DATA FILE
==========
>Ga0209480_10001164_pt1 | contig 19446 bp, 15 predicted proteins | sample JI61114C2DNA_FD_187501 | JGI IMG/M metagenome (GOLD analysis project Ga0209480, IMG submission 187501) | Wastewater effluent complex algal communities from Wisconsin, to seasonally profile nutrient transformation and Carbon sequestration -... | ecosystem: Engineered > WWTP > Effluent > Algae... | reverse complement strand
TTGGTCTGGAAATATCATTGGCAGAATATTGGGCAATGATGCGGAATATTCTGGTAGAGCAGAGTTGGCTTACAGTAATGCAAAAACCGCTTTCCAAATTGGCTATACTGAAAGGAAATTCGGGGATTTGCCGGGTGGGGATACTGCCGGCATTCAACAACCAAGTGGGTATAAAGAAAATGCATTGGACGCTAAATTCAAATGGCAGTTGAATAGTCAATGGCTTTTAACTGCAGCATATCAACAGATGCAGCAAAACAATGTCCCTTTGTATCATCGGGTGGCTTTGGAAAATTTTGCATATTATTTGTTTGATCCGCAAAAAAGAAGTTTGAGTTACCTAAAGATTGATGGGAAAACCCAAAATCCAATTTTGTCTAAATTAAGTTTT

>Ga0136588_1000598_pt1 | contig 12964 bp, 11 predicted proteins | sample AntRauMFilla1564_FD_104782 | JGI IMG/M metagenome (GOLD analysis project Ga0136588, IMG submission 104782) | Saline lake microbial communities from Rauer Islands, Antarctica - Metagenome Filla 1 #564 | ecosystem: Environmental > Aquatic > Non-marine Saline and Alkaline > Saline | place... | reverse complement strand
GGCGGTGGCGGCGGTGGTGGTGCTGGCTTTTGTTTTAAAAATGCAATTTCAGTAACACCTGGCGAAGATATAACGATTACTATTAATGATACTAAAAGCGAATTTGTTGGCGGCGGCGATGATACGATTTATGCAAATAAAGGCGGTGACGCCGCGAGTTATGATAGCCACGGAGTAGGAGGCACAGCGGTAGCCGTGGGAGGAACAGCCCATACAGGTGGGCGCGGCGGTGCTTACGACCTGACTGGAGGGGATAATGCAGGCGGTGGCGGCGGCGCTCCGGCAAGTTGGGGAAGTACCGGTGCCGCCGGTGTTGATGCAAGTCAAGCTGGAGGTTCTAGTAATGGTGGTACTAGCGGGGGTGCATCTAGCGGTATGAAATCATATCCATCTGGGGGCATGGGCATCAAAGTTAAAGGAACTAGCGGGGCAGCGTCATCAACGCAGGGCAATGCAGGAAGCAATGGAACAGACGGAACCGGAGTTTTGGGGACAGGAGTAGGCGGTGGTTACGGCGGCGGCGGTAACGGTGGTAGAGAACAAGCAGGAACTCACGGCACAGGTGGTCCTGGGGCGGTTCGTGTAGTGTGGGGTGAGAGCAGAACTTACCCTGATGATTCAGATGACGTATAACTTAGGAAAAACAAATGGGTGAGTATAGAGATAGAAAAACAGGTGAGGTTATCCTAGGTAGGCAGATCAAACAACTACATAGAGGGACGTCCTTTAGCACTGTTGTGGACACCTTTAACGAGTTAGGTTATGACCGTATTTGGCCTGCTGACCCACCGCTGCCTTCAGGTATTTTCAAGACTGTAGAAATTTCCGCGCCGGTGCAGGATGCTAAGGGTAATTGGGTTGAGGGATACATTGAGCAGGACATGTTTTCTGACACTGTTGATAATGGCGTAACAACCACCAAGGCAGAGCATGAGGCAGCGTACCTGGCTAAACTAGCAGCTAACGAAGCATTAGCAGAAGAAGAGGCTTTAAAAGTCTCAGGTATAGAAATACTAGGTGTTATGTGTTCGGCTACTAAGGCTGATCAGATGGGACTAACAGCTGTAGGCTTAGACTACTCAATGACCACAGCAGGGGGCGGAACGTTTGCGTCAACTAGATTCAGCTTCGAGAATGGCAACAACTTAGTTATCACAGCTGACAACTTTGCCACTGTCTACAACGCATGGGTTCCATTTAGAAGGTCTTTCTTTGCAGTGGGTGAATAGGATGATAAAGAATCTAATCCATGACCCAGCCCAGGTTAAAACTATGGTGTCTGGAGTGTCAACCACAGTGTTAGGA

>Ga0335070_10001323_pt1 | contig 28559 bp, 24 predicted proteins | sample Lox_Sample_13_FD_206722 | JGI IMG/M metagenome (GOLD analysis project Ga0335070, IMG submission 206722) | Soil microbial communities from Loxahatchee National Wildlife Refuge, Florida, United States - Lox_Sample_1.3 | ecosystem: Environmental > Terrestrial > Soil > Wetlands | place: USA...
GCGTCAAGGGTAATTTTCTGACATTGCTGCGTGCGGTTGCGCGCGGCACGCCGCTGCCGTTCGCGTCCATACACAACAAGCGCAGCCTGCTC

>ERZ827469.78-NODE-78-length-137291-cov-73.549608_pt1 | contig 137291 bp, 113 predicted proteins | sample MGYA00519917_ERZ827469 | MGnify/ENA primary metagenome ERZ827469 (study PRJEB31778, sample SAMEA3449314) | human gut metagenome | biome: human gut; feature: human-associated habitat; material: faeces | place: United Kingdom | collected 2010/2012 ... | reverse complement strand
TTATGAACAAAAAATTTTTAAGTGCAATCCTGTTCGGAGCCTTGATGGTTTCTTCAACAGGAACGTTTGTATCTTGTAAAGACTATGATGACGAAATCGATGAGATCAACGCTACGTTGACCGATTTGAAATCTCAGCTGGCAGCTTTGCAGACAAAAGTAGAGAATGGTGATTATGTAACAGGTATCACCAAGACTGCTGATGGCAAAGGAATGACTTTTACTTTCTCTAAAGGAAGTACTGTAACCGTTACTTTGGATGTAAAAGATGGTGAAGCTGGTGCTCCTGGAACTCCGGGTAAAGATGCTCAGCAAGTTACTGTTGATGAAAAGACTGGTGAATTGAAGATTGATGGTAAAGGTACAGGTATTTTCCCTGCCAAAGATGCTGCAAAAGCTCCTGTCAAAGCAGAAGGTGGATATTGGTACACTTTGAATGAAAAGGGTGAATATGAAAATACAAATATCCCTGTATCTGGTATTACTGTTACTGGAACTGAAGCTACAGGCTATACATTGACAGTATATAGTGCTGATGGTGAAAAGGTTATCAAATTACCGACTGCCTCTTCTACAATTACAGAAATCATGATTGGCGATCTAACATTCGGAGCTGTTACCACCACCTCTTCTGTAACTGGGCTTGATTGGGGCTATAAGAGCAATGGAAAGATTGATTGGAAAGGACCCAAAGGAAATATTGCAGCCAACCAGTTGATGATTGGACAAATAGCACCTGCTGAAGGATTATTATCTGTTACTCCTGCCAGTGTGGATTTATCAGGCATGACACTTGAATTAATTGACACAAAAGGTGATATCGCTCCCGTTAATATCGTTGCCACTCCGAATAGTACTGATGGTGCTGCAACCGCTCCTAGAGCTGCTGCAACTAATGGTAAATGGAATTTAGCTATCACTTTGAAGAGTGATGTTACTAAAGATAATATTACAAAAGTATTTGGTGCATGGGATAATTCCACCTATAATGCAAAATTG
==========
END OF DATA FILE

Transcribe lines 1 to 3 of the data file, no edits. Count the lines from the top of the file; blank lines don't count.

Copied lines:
>Ga0209480_10001164_pt1 | contig 19446 bp, 15 predicted proteins | sample JI61114C2DNA_FD_187501 | JGI IMG/M metagenome (GOLD analysis project Ga0209480, IMG submission 187501) | Wastewater effluent complex algal communities from Wisconsin, to seasonally profile nutrient transformation and Carbon sequestration -... | ecosystem: Engineered > WWTP > Effluent > Algae... | reverse complement strand
TTGGTCTGGAAATATCATTGGCAGAATATTGGGCAATGATGCGGAATATTCTGGTAGAGCAGAGTTGGCTTACAGTAATGCAAAAACCGCTTTCCAAATTGGCTATACTGAAAGGAAATTCGGGGATTTGCCGGGTGGGGATACTGCCGGCATTCAACAACCAAGTGGGTATAAAGAAAATGCATTGGACGCTAAATTCAAATGGCAGTTGAATAGTCAATGGCTTTTAACTGCAGCATATCAACAGATGCAGCAAAACAATGTCCCTTTGTATCATCGGGTGGCTTTGGAAAATTTTGCATATTATTTGTTTGATCCGCAAAAAAGAAGTTTGAGTTACCTAAAGATTGATGGGAAAACCCAAAATCCAATTTTGTCTAAATTAAGTTTT

>Ga0136588_1000598_pt1 | contig 12964 bp, 11 predicted proteins | sample AntRauMFilla1564_FD_104782 | JGI IMG/M metagenome (GOLD analysis project Ga0136588, IMG submission 104782) | Saline lake microbial communities from Rauer Islands, Antarctica - Metagenome Filla 1 #564 | ecosystem: Environmental > Aquatic > Non-marine Saline and Alkaline > Saline | place... | reverse complement strand